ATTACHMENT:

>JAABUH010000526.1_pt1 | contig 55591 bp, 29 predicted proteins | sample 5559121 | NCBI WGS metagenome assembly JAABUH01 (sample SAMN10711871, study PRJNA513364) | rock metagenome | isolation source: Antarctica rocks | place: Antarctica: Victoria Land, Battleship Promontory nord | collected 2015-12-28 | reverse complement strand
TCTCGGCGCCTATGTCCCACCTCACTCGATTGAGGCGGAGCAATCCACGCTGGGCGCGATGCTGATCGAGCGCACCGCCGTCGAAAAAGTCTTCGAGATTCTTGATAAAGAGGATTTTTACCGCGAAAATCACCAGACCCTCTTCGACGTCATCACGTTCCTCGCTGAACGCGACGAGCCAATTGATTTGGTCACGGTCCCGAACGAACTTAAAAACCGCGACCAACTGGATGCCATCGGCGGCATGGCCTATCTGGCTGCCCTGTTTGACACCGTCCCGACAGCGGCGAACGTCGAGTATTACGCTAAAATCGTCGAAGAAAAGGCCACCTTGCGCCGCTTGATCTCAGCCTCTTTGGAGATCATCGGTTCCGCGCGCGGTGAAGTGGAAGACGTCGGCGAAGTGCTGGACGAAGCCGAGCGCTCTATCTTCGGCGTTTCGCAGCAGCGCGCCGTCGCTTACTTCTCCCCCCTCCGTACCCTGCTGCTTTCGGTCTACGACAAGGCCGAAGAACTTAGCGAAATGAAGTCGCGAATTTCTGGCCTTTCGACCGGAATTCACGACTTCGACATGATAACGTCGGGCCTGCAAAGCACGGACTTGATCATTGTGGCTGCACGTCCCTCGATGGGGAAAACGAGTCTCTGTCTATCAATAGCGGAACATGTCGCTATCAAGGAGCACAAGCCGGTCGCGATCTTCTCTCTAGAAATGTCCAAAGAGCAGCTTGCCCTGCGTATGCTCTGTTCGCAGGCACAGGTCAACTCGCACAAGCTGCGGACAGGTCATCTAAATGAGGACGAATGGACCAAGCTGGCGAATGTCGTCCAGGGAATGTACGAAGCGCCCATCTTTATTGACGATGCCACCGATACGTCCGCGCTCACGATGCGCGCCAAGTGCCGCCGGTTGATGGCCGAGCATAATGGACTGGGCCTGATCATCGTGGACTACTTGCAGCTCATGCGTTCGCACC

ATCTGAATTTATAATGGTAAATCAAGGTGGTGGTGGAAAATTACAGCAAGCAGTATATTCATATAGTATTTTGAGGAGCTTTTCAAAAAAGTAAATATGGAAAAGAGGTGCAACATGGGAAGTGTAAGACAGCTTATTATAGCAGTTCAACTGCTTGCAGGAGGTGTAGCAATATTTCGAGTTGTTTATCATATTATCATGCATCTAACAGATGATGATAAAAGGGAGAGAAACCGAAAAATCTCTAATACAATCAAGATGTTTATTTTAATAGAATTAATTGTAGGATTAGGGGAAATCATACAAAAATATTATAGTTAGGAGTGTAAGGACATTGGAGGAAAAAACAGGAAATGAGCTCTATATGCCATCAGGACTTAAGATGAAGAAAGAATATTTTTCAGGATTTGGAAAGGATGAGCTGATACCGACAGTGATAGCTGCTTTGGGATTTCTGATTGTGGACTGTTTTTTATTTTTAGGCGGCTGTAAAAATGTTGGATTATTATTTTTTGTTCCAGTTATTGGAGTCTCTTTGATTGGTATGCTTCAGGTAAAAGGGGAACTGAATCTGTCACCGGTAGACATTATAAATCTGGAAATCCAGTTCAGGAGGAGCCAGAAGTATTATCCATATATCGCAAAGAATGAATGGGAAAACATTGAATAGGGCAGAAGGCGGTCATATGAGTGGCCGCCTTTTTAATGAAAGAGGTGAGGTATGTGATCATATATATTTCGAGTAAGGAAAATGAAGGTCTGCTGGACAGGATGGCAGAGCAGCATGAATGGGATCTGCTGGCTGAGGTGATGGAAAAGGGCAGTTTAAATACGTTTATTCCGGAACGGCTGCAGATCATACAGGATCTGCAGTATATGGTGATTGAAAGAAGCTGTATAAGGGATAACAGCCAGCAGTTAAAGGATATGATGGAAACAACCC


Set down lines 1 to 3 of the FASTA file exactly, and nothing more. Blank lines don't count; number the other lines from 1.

>JAABUH010000526.1_pt1 | contig 55591 bp, 29 predicted proteins | sample 5559121 | NCBI WGS metagenome assembly JAABUH01 (sample SAMN10711871, study PRJNA513364) | rock metagenome | isolation source: Antarctica rocks | place: Antarctica: Victoria Land, Battleship Promontory nord | collected 2015-12-28 | reverse complement strand
TCTCGGCGCCTATGTCCCACCTCACTCGATTGAGGCGGAGCAATCCACGCTGGGCGCGATGCTGATCGAGCGCACCGCCGTCGAAAAAGTCTTCGAGATTCTTGATAAAGAGGATTTTTACCGCGAAAATCACCAGACCCTCTTCGACGTCATCACGTTCCTCGCTGAACGCGACGAGCCAATTGATTTGGTCACGGTCCCGAACGAACTTAAAAACCGCGACCAACTGGATGCCATCGGCGGCATGGCCTATCTGGCTGCCCTGTTTGACACCGTCCCGACAGCGGCGAACGTCGAGTATTACGCTAAAATCGTCGAAGAAAAGGCCACCTTGCGCCGCTTGATCTCAGCCTCTTTGGAGATCATCGGTTCCGCGCGCGGTGAAGTGGAAGACGTCGGCGAAGTGCTGGACGAAGCCGAGCGCTCTATCTTCGGCGTTTCGCAGCAGCGCGCCGTCGCTTACTTCTCCCCCCTCCGTACCCTGCTGCTTTCGGTCTACGACAAGGCCGAAGAACTTAGCGAAATGAAGTCGCGAATTTCTGGCCTTTCGACCGGAATTCACGACTTCGACATGATAACGTCGGGCCTGCAAAGCACGGACTTGATCATTGTGGCTGCACGTCCCTCGATGGGGAAAACGAGTCTCTGTCTATCAATAGCGGAACATGTCGCTATCAAGGAGCACAAGCCGGTCGCGATCTTCTCTCTAGAAATGTCCAAAGAGCAGCTTGCCCTGCGTATGCTCTGTTCGCAGGCACAGGTCAACTCGCACAAGCTGCGGACAGGTCATCTAAATGAGGACGAATGGACCAAGCTGGCGAATGTCGTCCAGGGAATGTACGAAGCGCCCATCTTTATTGACGATGCCACCGATACGTCCGCGCTCACGATGCGCGCCAAGTGCCGCCGGTTGATGGCCGAGCATAATGGACTGGGCCTGATCATCGTGGACTACTTGCAGCTCATGCGTTCGCACC

ATCTGAATTTATAATGGTAAATCAAGGTGGTGGTGGAAAATTACAGCAAGCAGTATATTCATATAGTATTTTGAGGAGCTTTTCAAAAAAGTAAATATGGAAAAGAGGTGCAACATGGGAAGTGTAAGACAGCTTATTATAGCAGTTCAACTGCTTGCAGGAGGTGTAGCAATATTTCGAGTTGTTTATCATATTATCATGCATCTAACAGATGATGATAAAAGGGAGAGAAACCGAAAAATCTCTAATACAATCAAGATGTTTATTTTAATAGAATTAATTGTAGGATTAGGGGAAATCATACAAAAATATTATAGTTAGGAGTGTAAGGACATTGGAGGAAAAAACAGGAAATGAGCTCTATATGCCATCAGGACTTAAGATGAAGAAAGAATATTTTTCAGGATTTGGAAAGGATGAGCTGATACCGACAGTGATAGCTGCTTTGGGATTTCTGATTGTGGACTGTTTTTTATTTTTAGGCGGCTGTAAAAATGTTGGATTATTATTTTTTGTTCCAGTTATTGGAGTCTCTTTGATTGGTATGCTTCAGGTAAAAGGGGAACTGAATCTGTCACCGGTAGACATTATAAATCTGGAAATCCAGTTCAGGAGGAGCCAGAAGTATTATCCATATATCGCAAAGAATGAATGGGAAAACATTGAATAGGGCAGAAGGCGGTCATATGAGTGGCCGCCTTTTTAATGAAAGAGGTGAGGTATGTGATCATATATATTTCGAGTAAGGAAAATGAAGGTCTGCTGGACAGGATGGCAGAGCAGCATGAATGGGATCTGCTGGCTGAGGTGATGGAAAAGGGCAGTTTAAATACGTTTATTCCGGAACGGCTGCAGATCATACAGGATCTGCAGTATATGGTGATTGAAAGAAGCTGTATAAGGGATAACAGCCAGCAGTTAAAGGATATGATGGAAACAACCC